Money Laundering: EFCC tells court to revoke ex-Lagos Speaker Ikuforiji’s bail
The Economic and Financial Crimes Commission (EFCC) on Wednesday sought revocation of bail granted to a former Speaker of Lagos State House of Assembly, Adeyemi Ikuforiji, facing N338.8 million money laundering charges.
Mr Ikuforiji and his former personal assistant, Oyebode Atoyebi, are facing a 54-count charge before the Lagos Division of the Federal High Court.
They had pleaded not guilty on re-arraignment before Justice Mohammed Liman, who allowed them to continue on bail granted them in 2012 when they were first arraigned.
When the case came up for continuation of trial on Wednesday, EFCC counsel, Ekene Iheanacho, expressed dissatisfaction that a letter for adjournment of the case was before the court.
He said that the trial had been slow and noted that the letter was written by defence counsel on behalf of the defendants.
Mr Iheanacho argued that the defendants had no reason to be absent from court.
The prosecution counsel, consequently, made an oral application for a bench warrant to be issued against the defendants, adding that their bail should be revoked.
In a ruling, the judge directed the defendants to be present for trial on the next date, May 3.
He held that failure of the defendants to appear for trial on the next adjourned date might compel the court to revoke their bail and issue a bench warrant for their arrest.
On March 17, 2021, the EFCC closed its case after calling its second witness, Adewale Olatunji, a former Clerk of the Lagos House of Assembly.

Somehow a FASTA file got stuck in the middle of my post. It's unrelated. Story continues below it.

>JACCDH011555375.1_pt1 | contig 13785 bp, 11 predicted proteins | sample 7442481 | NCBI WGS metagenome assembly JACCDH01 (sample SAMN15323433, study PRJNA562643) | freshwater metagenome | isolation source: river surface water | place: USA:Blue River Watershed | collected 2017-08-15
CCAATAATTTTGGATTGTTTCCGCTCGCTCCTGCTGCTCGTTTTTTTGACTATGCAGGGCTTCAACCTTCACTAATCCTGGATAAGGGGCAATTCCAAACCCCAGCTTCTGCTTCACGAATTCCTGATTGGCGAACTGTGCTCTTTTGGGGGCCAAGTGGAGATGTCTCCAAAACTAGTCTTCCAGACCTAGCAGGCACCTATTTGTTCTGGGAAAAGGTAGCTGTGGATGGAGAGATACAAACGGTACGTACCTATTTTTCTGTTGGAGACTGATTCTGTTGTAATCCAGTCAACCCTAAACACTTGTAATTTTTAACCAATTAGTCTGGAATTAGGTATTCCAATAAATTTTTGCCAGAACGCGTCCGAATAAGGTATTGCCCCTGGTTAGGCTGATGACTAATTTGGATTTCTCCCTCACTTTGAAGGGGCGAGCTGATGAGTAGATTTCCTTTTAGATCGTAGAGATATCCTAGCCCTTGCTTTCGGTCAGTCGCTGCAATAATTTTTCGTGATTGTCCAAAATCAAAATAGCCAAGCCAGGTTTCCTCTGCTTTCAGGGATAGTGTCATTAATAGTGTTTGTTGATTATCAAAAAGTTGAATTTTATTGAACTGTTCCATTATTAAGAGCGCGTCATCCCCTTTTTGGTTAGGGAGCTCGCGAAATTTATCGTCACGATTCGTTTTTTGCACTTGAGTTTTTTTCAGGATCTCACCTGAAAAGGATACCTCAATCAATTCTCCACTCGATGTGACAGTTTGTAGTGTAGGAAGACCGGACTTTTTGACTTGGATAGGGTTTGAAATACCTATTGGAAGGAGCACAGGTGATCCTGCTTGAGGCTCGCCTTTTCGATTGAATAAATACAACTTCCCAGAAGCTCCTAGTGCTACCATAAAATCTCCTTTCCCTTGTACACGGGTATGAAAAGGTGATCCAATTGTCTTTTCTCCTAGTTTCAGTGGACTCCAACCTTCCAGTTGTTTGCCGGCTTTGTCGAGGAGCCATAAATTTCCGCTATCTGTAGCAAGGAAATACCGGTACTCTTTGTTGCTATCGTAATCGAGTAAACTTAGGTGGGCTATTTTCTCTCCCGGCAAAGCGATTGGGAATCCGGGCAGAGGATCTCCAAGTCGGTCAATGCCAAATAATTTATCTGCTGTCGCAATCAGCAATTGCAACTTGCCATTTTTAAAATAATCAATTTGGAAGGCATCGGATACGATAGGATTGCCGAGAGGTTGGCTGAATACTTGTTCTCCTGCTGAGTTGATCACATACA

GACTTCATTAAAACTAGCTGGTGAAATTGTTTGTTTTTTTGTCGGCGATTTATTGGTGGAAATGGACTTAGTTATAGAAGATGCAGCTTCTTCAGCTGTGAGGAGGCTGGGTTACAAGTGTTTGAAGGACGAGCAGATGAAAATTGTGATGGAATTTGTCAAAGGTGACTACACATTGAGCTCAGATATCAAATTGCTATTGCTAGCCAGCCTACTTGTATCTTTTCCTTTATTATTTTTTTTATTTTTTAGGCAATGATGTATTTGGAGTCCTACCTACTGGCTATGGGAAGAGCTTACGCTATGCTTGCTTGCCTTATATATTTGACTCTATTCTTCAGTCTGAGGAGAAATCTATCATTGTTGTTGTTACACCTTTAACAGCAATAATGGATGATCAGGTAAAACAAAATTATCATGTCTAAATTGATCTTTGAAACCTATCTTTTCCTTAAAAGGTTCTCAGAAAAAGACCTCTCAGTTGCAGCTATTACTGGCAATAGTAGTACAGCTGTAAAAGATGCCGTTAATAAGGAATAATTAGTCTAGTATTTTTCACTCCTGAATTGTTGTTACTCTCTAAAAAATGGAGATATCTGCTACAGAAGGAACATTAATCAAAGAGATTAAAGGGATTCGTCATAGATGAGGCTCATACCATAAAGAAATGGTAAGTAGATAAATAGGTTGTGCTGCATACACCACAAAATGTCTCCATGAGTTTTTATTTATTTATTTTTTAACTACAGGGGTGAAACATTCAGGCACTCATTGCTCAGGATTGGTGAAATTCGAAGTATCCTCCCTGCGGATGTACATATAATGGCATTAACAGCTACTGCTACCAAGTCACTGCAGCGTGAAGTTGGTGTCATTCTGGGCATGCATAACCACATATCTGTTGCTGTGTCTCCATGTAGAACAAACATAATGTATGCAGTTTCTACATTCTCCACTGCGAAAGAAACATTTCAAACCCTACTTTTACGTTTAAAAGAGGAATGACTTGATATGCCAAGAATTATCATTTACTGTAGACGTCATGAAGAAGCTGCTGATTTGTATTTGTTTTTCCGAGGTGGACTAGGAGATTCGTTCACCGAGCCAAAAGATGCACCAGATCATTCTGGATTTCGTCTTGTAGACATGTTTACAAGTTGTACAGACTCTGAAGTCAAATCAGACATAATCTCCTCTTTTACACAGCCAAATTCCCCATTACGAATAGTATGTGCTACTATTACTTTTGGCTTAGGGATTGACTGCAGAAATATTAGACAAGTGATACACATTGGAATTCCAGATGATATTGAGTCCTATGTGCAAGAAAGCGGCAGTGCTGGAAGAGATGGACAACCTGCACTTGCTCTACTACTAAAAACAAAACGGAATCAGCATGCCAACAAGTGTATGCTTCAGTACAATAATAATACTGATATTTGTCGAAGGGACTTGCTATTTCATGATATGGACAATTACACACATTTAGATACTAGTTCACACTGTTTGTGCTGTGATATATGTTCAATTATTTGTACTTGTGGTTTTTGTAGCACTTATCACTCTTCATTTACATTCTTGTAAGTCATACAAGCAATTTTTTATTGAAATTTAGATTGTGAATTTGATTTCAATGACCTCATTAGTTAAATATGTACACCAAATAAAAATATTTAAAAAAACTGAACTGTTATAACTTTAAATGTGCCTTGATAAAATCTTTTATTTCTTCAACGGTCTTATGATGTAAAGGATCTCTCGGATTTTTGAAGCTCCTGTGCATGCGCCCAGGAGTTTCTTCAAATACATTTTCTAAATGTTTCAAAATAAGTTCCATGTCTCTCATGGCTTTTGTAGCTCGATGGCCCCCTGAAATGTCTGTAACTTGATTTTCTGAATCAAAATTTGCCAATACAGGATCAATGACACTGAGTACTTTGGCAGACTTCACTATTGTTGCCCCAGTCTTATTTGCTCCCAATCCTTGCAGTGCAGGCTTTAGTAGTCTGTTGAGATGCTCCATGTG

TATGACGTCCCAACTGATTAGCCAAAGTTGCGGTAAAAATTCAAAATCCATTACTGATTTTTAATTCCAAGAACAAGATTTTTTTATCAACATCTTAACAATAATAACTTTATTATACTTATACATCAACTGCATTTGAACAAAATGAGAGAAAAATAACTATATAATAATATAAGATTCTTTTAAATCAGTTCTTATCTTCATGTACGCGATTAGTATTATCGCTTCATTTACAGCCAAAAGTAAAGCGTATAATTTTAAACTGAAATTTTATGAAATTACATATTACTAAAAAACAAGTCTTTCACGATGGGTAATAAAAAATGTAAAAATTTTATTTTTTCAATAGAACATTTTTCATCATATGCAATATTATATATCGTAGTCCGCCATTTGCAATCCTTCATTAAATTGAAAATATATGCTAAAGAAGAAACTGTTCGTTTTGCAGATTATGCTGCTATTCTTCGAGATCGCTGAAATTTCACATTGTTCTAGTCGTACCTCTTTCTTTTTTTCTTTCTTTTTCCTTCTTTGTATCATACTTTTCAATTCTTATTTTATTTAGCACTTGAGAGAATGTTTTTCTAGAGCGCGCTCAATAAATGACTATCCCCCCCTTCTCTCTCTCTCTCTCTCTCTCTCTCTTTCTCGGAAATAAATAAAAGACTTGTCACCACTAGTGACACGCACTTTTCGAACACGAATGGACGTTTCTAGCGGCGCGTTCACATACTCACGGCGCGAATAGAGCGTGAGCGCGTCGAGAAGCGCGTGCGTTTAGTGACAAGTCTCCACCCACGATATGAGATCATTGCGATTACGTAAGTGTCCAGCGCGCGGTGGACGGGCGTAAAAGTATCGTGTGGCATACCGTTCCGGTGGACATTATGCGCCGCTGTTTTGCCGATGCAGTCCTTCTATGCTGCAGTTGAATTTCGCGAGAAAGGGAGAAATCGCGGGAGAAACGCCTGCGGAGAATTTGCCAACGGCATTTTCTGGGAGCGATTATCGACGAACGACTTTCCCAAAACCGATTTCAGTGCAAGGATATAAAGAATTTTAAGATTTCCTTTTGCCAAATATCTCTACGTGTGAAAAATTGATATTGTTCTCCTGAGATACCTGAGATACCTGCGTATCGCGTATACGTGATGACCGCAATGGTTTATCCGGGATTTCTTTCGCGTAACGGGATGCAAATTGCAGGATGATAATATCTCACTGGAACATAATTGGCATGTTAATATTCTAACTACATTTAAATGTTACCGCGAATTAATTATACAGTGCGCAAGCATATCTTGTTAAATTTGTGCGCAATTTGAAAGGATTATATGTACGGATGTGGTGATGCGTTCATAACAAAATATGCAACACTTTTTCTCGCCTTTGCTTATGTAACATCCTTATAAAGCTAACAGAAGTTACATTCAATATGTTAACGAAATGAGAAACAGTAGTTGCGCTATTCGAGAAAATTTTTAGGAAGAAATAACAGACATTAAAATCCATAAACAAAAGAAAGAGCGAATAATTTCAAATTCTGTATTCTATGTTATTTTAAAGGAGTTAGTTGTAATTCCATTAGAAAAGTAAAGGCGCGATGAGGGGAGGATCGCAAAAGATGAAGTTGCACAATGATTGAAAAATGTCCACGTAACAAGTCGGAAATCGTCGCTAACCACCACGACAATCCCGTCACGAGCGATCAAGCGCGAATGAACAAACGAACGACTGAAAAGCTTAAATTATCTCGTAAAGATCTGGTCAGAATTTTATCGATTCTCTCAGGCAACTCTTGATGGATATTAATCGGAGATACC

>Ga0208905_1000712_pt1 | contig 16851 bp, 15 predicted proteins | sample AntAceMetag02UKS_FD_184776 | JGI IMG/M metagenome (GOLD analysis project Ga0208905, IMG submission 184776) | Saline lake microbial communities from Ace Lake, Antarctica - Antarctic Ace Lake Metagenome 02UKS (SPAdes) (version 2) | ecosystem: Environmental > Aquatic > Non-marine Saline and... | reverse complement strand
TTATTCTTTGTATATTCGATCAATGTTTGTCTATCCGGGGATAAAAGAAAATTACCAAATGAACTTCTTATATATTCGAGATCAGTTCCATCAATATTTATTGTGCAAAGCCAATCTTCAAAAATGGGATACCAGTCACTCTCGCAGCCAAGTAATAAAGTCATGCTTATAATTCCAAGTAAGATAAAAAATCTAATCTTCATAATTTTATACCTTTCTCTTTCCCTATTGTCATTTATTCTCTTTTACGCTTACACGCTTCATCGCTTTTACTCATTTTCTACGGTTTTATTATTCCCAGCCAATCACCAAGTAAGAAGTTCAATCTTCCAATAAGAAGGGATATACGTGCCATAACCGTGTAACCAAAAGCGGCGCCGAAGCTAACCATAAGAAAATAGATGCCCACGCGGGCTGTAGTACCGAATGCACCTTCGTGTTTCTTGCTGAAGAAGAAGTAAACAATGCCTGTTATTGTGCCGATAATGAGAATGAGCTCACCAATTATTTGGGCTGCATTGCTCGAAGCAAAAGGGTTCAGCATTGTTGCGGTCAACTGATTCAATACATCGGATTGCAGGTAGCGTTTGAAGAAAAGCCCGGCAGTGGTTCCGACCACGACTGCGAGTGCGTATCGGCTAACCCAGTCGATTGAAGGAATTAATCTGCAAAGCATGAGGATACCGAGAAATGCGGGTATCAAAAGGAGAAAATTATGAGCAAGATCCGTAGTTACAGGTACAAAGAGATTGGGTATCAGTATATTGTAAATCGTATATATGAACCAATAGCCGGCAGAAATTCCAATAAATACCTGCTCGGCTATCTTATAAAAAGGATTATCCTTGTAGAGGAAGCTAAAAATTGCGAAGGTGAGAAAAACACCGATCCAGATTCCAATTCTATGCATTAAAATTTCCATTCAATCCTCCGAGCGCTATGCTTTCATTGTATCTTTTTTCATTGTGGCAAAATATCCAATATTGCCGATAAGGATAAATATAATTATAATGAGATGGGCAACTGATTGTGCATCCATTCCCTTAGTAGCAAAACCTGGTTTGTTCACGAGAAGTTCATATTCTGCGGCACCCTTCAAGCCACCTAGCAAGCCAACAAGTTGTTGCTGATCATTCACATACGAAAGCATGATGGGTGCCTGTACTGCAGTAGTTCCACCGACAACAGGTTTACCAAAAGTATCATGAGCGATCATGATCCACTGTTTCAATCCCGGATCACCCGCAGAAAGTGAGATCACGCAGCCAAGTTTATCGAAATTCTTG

The case was then adjourned to enable the defence to open its case.
However, Mr Liman was transferred out of the Lagos Division of the Federal High Court.
However, he is presiding over the case now on a fiat.
The defendants were first arraigned on March 1, 2012, before Justice Okechukwu Okeke on a 20-count charge bordering on misappropriation and money laundering.
They pleaded not guilty and were granted bail.
The defendants were re-arraigned before Justice Ibrahim Buba, following a re-assignment of the case.
Mr Buba granted them bail in the sum of N500 million each with sureties in like sum.
On September 26, 2014, Mr Buba discharged Mr Ikuforiji and his aide of the charges, after upholding a no-case submission by them.
Mr Buba had held that EFCC failed to establish a prima-facie case against them.
Dissatisfied with the ruling, EFCC through its counsel, Godwin Obla (SAN), challenged the decision at the Court of Appeal.
The commission argued that the trial court erred in law when it held that the counts were incompetent because they were filed under Section 1(a) of the Money Laundering (Prohibition) Act, 2004, which was repealed by an Act of 2011.
EFCC further argued that the lower court erred when it held that the provisions of Section 1 of the Money Laundering (Prohibition) Act, 2004 and 2011, only applied to natural persons and corporate bodies other than government.
The commission also submitted that the trial judge erred in law by upholding and concluding that the testimonies of prosecution witnesses supported the innocence of the respondents.
In its judgement, the Lagos Division of the Court of Appeal, in November 2016, agreed with the prosecution, and ordered a fresh trial of the defendants before another judge.
Dissatisfied with the decision of the Court of Appeal, the defendants headed for the Supreme Court which, however, upheld the decision of the Court of Appeal.
EFCC charged the defendants with accepting cash payments above the threshold set by the Money Laundering Act, without going through a financial institution.
The commission also accused the defendants of conspiring to accept cash payments in the aggregate sum of N338.8 million from the House of Assembly without going through a financial institution.
Mr Ikuforiji was also accused of using his position to misappropriate funds belonging to the Assembly.
The EFCC said that the defendants committed the offences between April 2010 and July 2011, in contravention of Sections 15 (1d), 16(1d) and 18 of Money Laundering Act, 2004 and 2011.
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